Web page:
Varied terrain marks title courses
Elites to race for world titles over pavers, cobbles and flats in Richmond
RICHMOND, Va. -- The cobbled hills near downtown Richmond will play host to the world's top riders in September 2015 and the pavé could provide the perfect launchpad for a rainbow-jersey showdown between cycling's top classics riders.
Under the watchful eyes of Virginia Gov. Terry McAuliffe, UCI President Brian Cookson and others, the Richmond organizing committee released the routes for the 2015 UCI Elite Road World Championships on Tuesday afternoon. It will be the first road worlds to be held in the United States since Colorado Springs hosted the 1986 races.
Compared to those races nearly 30 years ago, the Richmond championships will have a little something extra riding on them, in more ways than one.
"So as well as being one of the most important and significant cycling events of the year, the riders and the UCI world championships are also a magnificent showcase for the sport, which, I'm happy to say, despite the reputational damages of recent years, is a sport which is growing immensely in popularity and is taking I believe successful and positive steps to improve its image."
The image Richmond presents to the world will be a largely urban one. The showcase road race course for elite men and women will loop 16.5 kilometers through downtown and along the banks of the James River before finishing on a wide-open, 680-meter straight. Elite men will ride 16 laps, for a total distance of 264 kilometers. The total distance of the elite women's race, which omits one of the course's climbs, was not specified at press time.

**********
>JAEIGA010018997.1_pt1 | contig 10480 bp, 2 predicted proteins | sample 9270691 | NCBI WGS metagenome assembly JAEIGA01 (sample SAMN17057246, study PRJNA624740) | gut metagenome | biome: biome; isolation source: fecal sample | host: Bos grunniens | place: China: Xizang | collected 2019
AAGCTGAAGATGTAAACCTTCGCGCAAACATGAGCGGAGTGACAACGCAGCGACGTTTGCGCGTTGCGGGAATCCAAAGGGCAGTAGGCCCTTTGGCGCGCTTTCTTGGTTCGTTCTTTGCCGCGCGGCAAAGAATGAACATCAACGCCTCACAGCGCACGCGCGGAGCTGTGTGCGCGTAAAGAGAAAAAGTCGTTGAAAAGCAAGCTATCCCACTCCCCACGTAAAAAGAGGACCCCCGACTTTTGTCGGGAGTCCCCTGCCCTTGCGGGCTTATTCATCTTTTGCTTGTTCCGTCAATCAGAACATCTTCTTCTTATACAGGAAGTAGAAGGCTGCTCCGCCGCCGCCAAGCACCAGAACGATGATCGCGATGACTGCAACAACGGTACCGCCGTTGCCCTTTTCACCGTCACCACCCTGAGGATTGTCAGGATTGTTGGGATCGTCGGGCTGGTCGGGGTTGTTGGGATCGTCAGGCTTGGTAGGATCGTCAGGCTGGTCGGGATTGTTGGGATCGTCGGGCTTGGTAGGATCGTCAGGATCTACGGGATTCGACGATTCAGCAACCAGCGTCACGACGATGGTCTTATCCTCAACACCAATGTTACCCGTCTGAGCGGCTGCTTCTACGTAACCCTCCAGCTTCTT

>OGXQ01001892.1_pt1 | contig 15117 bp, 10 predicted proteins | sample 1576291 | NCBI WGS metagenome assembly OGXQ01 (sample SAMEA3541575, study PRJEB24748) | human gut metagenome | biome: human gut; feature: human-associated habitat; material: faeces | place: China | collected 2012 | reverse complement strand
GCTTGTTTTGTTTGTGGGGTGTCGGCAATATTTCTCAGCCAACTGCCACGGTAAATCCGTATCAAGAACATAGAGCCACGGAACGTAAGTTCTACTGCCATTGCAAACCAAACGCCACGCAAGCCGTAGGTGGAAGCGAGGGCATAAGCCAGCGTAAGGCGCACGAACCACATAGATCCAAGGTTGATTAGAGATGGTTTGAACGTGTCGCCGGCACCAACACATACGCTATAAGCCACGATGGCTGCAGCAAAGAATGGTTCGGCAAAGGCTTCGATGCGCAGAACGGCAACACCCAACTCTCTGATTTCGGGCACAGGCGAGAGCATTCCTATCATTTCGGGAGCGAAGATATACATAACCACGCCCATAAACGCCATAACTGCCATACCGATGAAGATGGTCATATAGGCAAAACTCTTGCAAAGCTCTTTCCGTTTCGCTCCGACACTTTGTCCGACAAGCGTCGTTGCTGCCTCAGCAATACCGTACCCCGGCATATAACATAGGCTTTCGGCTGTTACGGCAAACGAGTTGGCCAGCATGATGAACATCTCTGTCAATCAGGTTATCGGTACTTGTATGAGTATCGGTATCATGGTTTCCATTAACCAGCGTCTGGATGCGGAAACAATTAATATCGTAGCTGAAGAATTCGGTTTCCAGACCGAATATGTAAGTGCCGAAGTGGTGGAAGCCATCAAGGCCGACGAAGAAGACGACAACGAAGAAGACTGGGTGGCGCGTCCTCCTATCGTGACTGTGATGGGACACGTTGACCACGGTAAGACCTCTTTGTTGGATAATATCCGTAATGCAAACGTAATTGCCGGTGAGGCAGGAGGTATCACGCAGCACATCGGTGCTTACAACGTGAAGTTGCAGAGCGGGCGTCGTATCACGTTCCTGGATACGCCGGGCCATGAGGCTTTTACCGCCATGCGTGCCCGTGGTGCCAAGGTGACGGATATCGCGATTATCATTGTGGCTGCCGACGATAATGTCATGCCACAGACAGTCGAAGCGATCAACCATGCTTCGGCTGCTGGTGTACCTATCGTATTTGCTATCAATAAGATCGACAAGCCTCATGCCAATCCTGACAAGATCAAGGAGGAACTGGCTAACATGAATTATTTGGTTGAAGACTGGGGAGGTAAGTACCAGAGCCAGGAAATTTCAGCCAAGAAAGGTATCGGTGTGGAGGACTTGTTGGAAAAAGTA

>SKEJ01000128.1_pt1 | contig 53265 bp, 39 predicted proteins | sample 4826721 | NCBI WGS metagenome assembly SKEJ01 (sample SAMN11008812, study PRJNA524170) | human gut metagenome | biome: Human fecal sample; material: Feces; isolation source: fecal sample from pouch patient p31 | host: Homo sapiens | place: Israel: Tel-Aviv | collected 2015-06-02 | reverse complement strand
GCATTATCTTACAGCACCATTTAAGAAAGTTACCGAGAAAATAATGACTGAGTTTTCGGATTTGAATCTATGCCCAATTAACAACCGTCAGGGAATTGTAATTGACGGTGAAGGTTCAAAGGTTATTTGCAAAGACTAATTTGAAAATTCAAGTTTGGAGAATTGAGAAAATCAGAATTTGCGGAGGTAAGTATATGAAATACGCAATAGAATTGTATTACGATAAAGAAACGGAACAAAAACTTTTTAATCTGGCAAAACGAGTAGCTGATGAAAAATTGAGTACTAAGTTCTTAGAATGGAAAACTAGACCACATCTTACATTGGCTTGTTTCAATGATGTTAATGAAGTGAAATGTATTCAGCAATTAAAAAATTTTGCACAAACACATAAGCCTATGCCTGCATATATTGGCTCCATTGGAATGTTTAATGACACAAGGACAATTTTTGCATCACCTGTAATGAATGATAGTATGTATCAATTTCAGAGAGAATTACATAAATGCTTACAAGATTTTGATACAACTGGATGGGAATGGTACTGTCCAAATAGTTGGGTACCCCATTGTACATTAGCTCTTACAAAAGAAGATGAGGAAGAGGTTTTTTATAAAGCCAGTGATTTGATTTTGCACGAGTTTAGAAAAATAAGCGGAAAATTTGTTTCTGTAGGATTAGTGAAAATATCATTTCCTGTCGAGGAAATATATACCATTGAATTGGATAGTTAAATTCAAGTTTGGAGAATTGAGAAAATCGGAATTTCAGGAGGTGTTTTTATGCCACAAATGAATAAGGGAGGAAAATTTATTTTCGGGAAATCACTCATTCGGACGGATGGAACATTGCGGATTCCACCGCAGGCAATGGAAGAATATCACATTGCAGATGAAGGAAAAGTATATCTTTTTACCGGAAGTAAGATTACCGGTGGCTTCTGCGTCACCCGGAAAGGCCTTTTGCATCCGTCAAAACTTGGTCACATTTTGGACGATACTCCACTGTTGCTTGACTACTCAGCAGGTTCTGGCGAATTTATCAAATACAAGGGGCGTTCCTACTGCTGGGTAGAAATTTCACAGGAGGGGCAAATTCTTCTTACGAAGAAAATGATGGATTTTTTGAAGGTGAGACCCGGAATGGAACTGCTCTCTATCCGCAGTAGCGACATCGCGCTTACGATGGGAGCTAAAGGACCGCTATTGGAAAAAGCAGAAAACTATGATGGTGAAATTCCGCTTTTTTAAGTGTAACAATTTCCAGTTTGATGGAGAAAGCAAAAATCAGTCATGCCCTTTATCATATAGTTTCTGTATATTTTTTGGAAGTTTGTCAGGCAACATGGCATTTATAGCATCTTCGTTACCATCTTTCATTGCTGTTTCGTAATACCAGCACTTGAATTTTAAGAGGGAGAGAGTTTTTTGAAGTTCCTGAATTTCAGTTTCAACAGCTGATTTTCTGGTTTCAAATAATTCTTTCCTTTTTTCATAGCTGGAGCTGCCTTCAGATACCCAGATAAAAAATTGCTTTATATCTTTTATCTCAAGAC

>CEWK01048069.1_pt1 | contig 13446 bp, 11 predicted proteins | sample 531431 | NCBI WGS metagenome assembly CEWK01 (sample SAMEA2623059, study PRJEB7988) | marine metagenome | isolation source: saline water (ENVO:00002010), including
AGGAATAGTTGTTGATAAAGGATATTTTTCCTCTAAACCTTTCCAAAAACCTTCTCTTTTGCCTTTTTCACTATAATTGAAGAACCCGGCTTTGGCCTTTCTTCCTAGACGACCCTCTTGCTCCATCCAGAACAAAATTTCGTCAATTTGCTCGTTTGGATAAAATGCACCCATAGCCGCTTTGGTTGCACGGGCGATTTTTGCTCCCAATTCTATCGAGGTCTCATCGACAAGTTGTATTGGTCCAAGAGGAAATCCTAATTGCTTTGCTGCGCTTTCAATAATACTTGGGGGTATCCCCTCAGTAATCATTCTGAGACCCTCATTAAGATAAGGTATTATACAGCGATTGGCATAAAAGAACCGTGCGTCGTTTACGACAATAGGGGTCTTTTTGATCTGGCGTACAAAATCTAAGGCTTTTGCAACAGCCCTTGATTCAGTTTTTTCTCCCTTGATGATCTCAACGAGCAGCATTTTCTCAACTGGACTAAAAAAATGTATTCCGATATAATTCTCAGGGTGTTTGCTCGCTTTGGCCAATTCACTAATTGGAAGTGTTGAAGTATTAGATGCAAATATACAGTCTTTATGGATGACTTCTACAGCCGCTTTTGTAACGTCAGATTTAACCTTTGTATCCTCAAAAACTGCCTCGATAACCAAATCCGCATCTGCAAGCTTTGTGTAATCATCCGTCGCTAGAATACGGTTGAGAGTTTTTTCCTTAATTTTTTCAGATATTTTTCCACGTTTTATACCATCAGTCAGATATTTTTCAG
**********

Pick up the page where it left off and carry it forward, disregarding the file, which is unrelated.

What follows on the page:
The elite men's time-trial course will start north of Richmond at the King's Dominion amusement park and wind its way 53.1 kilometers due south back to downtown on largely flat, straight rural roads. Open to the wind and with few technical details until it enters downtown, it is a traditional time-trialist course, ripe for men like German Tony Martin and Swiss Fabian Cancellara.
The elite women will tackle a separate time-trial course starting and finishing in Richmond, which is the lone route to travel west of the James River. More technical and varied than the men's race, it should open itself to a wide range of contenders, including the United States' Evelyn Stevens. Juniors and under-23 riders will share the 15.5 kilometer circuit with the women.
The team time trial, contested by trade teams, will follow a third course, starting on the outskirts of the city on the banks of the river and finishing downtown. Teams will roll through farmland and Richmond National Battlefield Park, then consider how to keep the required four men together for the finish as they ascend the Governor's Street climb in the final kilometer. The men's loop will run 35.3 kilometers; the women's loop cuts off the southern portion of the course to total 24 kilometers.
Road Race: Cobbles and a sting in the tail
Though not one of the nation's traditional cycling hotbeds, Richmond is no stranger to top-flight racing.
From the start, riders will face a mild northwesterly first half of the circuit, terminating in the paving stones of Richmond's Monument Avenue before turning southeast and dropping to the city's riverfront. After a U-turn at the southern tip of the course, riders will encounter the course's main challenges in rapid-fire succession.